At 17 Mike Brodie hopped his first train close to his home in Pensacola, FL thinking he would visit a friend in Mobile, AL. Instead the train went in the opposite direction to Jacksonville, FL. Days later, Brodie rode the same train home, arriving back where he started. Nonetheless, it sparked something and Brodie began to wander across the U.S. by any means that were free – walking, hitchhiking and train hopping. Shortly after, Brodie found a Polaroid camera stuffed behind a carseat. With no training in photography, the instant camera was an opening for Brodie to document his experiences.
As a way of staying in touch with his transient community, Brodie shared his pictures on various websites gaining the moniker “The Polaroid Kidd” [sic]. When the Polaroid film he used was discontinued, Brodie switched to 35mm film and a sturdy 1980’s camera. Brodie spent years crisscrossing the U.S. amassing a collection, now appreciated as one of the most impressive archives of American travel photography. When asked about his approach to travel and photography Brodie has said “sometimes I take a train the wrong way or…whatever happens a photo will come out of it, so it doesn’t really matter where I end up.”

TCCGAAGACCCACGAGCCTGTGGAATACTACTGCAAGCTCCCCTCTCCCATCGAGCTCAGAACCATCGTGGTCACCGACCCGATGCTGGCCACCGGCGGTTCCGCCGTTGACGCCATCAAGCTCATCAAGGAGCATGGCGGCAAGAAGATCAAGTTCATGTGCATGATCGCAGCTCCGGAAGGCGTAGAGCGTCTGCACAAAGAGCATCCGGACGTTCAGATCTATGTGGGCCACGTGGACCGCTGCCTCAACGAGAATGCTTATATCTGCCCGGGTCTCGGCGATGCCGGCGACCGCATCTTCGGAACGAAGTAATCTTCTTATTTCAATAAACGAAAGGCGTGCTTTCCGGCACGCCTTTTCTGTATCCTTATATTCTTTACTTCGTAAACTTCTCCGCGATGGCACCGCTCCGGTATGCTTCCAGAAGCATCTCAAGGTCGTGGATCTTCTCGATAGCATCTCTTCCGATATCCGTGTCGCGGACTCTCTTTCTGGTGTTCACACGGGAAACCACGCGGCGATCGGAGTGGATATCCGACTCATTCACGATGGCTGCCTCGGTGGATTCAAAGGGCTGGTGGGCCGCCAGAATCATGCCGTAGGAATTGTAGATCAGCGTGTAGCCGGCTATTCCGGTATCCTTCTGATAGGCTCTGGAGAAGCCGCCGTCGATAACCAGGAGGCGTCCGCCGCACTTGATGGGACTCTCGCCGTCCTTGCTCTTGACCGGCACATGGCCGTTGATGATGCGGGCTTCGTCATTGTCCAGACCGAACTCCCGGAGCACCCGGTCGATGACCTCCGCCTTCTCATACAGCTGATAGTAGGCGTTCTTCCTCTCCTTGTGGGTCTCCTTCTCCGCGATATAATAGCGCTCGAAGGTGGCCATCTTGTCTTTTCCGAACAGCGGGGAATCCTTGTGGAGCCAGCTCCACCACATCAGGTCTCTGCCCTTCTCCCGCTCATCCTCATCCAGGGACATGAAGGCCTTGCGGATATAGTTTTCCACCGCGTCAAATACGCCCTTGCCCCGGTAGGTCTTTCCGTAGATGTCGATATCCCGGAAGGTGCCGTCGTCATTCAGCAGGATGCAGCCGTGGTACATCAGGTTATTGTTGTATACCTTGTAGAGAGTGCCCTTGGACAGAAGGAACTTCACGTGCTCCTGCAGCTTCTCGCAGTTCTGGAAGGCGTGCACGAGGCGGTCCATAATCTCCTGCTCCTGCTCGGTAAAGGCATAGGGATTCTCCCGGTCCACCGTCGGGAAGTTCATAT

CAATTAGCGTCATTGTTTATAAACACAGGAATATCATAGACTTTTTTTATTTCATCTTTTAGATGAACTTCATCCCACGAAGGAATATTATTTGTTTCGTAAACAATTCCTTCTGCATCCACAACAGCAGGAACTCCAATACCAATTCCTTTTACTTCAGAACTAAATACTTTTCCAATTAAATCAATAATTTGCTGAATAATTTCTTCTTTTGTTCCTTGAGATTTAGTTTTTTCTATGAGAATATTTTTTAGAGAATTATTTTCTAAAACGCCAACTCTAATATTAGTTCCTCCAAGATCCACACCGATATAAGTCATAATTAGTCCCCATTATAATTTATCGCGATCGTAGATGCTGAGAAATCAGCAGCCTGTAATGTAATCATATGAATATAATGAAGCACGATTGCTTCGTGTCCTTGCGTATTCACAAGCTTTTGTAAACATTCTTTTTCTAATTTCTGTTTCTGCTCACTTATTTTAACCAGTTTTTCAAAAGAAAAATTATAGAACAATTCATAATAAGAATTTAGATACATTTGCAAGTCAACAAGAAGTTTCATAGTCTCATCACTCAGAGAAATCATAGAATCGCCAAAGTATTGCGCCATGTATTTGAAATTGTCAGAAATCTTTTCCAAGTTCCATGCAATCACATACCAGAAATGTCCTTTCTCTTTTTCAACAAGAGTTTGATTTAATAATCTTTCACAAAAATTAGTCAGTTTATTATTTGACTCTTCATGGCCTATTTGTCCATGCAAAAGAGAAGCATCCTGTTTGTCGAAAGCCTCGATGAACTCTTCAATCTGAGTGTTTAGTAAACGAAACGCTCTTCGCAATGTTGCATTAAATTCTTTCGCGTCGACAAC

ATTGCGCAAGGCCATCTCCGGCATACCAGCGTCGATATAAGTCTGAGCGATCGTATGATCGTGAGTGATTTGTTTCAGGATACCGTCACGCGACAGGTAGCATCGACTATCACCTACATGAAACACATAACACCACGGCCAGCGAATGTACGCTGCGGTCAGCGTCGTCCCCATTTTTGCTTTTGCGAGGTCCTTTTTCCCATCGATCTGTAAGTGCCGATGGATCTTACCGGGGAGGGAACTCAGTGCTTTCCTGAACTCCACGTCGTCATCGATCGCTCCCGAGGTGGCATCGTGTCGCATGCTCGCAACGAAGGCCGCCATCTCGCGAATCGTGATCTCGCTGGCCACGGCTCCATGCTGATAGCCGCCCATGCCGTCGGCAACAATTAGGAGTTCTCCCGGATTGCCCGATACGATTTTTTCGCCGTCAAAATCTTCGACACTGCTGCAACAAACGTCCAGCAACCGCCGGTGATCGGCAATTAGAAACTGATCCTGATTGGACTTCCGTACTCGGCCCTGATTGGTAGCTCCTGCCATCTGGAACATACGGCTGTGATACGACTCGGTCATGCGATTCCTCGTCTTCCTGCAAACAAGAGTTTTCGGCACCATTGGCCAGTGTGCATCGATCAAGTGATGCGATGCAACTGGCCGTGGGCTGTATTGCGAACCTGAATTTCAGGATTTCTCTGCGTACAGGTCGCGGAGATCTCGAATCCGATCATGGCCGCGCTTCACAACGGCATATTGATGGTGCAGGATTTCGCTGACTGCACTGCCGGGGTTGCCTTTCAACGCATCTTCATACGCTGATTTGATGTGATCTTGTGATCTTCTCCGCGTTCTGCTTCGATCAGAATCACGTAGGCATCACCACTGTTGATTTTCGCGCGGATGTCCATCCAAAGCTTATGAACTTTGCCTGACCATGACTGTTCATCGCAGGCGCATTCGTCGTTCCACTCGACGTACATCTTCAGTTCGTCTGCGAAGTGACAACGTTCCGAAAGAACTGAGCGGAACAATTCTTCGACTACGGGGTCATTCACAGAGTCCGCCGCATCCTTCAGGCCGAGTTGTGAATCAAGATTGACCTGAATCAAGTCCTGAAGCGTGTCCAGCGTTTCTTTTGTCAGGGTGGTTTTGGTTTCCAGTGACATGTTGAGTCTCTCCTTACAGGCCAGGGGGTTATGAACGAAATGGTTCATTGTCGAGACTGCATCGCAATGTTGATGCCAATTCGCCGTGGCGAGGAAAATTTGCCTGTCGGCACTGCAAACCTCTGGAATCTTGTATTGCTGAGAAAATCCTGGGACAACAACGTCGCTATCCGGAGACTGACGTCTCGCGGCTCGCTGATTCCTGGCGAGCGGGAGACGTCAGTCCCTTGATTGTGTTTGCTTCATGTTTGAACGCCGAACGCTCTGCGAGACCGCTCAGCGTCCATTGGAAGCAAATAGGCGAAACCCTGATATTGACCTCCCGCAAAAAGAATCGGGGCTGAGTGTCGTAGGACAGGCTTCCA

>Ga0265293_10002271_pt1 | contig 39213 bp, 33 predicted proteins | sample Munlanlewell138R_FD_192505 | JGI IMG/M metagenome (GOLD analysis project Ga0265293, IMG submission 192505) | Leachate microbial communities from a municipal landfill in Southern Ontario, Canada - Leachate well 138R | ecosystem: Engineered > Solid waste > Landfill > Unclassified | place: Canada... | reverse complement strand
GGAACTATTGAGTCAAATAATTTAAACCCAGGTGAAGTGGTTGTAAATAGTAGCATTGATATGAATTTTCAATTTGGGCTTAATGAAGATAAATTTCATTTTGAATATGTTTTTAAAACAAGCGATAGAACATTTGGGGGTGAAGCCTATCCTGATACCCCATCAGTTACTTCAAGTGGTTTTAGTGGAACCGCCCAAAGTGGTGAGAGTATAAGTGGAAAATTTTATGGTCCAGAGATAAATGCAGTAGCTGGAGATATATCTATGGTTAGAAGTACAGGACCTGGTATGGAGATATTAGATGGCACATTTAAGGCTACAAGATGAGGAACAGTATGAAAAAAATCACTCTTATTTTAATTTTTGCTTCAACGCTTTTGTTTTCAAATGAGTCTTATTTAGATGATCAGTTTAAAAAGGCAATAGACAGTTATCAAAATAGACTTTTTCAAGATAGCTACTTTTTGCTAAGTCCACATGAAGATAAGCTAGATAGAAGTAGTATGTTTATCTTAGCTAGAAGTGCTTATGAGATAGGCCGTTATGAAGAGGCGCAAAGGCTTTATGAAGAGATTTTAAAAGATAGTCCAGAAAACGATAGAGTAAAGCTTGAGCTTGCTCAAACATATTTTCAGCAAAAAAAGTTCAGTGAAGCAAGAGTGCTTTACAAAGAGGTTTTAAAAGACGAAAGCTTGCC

Mike Brodie was born 1985 in Arizona. He first began photographing in 2004 when he was given a Polaroid camera, and received no formal training. Working under the moniker, The Polaroid Kidd, Brodie spent the next four years circumambulating the U.S. amassing an archive of photographs that would go on to make up one of the few, true collections of American travel photography.
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